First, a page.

However, Limón's ascendance to this prominent and prestigious position came at a time when his artistic aesthetic faced dissenting voices both within the dance world and in the views of some critics.  His humanistic approach to dance had always had detractors, and in Limón's final decade many observers considered his work to be hopelessly old-fashioned.  Still, some continued to appreciate his enduring artistry even as times were changing.  Shortly before Limón's death in 1972 at the age of 64, critic Deborah Jowitt wrote in The New York Times that he seemed "like a king in exile from a foreign country.  But a king, nonetheless."

In the decades since his death, critics and audiences continue to rediscover the potency of Limón dances, which are performed throughout the world.  One key reason for Limón's wide visibility is the popularity of The Moor's Pavane as a crossover vehicle in the ballet world.  Limón personally supervised stagings of his masterpiece for companies such as American Ballet Theatre and the Royal Swedish Ballet.  And Rudolf Nureyev famously interpreted Limón's own role in Pavane for many years, keeping it in his repertory until the end of his performing career.  Meanwhile, the Limón Dance Company has earned a place in dance history as the first modern troupe to survive its founder, continuing to perform the Limón classics in addition to works by dozens of other choreographers.  The Limón Company has perpetuated and extended the legacy of José Limón through its vital presentations of both new and classic works, embodying Limón's own conviction that, "there is a great difference between a pantheon and a mausoleum" ("Dancers are Musicians are Dancers").


Norton Owen is Director of Preservation for Jacob's Pillow Dance Festival, and a former Institute Director of the José Limón Dance Foundation.  He has served as curator for dozens of dance-related exhibitions and contributed essays to many publications, including José Limón: An Unfinished Memoir.  He is President of the O'Donnell-Green Music and Dance Foundation and a past chair of both the Dance Heritage Coalition and the Dance Panel of the New York State Council on the Arts.  Dance/USA has honored him with its Ernie Award for “unsung heroes who have led exemplary lives in dance,” and he was the recipient of the Dance Films Association's first Dance in Focus Award in 2012.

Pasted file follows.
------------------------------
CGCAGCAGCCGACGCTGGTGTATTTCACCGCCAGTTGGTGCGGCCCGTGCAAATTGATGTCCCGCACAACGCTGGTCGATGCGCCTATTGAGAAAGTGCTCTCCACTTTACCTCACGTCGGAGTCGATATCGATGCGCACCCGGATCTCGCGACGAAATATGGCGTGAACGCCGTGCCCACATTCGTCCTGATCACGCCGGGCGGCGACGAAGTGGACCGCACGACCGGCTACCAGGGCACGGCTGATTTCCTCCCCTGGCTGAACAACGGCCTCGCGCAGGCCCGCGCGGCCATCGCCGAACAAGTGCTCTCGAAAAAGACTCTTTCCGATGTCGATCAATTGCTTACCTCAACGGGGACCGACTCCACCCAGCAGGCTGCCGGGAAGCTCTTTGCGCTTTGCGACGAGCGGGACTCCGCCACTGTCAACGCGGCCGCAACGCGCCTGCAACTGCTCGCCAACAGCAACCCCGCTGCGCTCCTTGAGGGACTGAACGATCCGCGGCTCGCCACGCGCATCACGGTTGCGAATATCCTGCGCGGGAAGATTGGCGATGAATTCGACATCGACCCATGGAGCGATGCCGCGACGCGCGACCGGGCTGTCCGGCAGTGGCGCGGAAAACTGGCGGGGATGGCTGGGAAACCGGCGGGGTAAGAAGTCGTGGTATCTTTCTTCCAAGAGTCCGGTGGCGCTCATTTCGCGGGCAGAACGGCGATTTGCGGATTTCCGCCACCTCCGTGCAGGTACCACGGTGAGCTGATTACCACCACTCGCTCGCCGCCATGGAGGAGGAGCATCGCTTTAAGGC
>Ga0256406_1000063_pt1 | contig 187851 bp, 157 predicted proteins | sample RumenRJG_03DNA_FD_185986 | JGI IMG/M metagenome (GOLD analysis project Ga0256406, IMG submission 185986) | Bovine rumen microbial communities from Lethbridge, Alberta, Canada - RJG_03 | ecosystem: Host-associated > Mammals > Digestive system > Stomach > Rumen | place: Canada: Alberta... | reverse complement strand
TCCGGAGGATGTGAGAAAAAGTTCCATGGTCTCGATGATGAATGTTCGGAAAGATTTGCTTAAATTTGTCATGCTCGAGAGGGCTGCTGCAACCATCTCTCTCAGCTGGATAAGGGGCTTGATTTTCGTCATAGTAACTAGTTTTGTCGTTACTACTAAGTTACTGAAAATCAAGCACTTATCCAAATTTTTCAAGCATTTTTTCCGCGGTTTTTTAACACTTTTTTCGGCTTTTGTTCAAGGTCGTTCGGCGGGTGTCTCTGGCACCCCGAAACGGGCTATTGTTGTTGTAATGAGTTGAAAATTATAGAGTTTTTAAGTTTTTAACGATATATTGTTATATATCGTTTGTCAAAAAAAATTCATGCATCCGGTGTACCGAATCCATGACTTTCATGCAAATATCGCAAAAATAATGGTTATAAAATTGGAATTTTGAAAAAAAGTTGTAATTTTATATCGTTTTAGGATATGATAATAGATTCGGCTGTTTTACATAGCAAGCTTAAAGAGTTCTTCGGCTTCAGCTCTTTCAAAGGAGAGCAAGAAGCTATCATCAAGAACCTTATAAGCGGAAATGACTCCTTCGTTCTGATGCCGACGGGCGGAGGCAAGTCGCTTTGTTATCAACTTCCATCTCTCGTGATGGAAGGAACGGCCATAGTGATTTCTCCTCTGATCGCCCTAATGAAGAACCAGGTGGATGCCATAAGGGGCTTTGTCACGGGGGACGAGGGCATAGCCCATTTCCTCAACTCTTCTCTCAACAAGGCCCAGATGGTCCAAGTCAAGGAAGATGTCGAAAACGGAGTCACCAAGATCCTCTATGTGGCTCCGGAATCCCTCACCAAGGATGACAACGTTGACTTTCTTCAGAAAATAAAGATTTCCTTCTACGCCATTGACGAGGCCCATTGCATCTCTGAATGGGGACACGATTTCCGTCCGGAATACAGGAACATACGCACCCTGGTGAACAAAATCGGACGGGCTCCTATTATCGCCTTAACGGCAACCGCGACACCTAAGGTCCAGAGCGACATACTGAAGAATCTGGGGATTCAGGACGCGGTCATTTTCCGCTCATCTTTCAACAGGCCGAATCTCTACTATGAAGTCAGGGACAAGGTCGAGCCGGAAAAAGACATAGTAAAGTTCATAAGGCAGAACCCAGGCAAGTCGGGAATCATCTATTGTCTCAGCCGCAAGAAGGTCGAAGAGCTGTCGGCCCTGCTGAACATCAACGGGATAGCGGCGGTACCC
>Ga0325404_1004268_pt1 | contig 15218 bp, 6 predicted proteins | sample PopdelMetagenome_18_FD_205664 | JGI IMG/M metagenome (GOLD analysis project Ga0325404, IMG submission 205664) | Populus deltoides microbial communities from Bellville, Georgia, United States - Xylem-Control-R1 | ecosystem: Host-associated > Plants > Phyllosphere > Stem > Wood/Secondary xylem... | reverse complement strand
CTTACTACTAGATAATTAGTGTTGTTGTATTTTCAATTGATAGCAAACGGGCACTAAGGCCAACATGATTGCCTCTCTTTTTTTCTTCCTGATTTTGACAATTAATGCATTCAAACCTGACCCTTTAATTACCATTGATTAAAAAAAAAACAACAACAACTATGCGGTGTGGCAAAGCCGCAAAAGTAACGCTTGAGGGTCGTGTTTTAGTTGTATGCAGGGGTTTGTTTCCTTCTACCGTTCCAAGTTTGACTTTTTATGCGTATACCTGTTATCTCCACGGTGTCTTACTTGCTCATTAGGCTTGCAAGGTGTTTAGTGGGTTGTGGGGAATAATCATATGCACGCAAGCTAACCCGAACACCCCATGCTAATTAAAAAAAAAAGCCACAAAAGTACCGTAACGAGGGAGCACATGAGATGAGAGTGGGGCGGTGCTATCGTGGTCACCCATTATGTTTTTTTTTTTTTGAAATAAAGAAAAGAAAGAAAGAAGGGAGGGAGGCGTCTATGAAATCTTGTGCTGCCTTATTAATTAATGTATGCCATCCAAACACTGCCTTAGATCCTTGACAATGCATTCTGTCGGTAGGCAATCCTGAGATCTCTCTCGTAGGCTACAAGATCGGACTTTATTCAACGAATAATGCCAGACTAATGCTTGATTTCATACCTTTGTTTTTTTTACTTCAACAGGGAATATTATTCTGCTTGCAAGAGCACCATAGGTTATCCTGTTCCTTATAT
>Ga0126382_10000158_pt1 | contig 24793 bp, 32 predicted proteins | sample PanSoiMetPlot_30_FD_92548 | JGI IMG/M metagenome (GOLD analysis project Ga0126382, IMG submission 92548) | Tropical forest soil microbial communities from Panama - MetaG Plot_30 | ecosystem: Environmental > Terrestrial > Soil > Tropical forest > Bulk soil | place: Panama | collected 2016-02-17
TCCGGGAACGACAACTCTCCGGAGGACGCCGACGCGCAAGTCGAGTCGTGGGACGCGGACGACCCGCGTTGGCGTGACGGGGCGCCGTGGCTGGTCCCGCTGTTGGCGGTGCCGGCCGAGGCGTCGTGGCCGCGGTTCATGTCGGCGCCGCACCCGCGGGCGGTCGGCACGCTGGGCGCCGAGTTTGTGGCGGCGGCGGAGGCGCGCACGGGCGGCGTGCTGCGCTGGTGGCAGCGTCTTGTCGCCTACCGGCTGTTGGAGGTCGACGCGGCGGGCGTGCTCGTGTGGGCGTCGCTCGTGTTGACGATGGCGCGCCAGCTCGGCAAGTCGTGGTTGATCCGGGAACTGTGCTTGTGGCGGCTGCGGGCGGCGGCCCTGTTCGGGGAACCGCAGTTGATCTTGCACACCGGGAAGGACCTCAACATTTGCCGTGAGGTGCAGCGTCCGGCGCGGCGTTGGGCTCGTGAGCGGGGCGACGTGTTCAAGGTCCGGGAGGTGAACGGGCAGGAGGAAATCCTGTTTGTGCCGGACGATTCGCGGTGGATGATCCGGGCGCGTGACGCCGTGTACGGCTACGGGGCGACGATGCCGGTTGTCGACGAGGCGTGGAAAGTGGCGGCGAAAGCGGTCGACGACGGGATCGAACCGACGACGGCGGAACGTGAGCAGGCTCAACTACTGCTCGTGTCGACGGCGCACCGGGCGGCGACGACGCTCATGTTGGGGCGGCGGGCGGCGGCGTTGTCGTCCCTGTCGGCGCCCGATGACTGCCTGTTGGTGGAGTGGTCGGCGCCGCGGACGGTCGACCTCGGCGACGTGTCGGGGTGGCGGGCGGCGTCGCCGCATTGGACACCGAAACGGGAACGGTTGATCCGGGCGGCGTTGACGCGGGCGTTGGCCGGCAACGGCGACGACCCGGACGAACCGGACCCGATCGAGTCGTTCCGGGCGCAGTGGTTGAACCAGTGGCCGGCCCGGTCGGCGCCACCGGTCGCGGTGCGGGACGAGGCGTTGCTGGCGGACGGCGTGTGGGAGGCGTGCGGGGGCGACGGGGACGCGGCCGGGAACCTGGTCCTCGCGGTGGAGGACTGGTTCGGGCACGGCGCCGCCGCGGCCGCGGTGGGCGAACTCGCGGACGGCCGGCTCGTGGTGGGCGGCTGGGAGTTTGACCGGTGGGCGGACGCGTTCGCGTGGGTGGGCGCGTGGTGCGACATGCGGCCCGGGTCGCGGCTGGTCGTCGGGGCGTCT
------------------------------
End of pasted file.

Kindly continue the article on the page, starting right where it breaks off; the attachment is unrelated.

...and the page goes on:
Selected Resources for Further Research

Books & Articles

Dunbar, June, ed.  José Limón.  New York: Routledge, 2002.

Jowitt, Deborah.  "Limón Pursues His Visions" New York Times 8 Oct., 1972.

Lewis, Daniel.  The Illustrated Dance Technique of José Limón.  New York: Harper & Row, 1984.

Limón, José.  "An American Accent." The Modern Dance: Seven Statements of Belief. Ed. Selma Jeanne Cohen. Middletown, CT: Wesleyan University Press, 1965.

---.  An Unfinished Memoir.  Ed. Lynn Garafola.  Hanover, NH: University Press of New England, 1999.

---.  "Dancers are Musicians are Dancers."  Juilliard Review Annual 1966/67: 4-10

---.  "On Dance." 7 Arts.  Ed. Fernando Puma.  Garden City, NY: Permabooks, 1953.

Pollack, Barbara and Charles Humphrey Woodford.  Dance is a Moment: A Portrait of José Limón in Words and Pictures.  Pennington, NJ: Princeton Book Company, 1993.

Moving Image

Limón: A Life Beyond Words. Prod. Ann Vachon, dir. Malachi Roth. New York: Antidote International Films, 2004.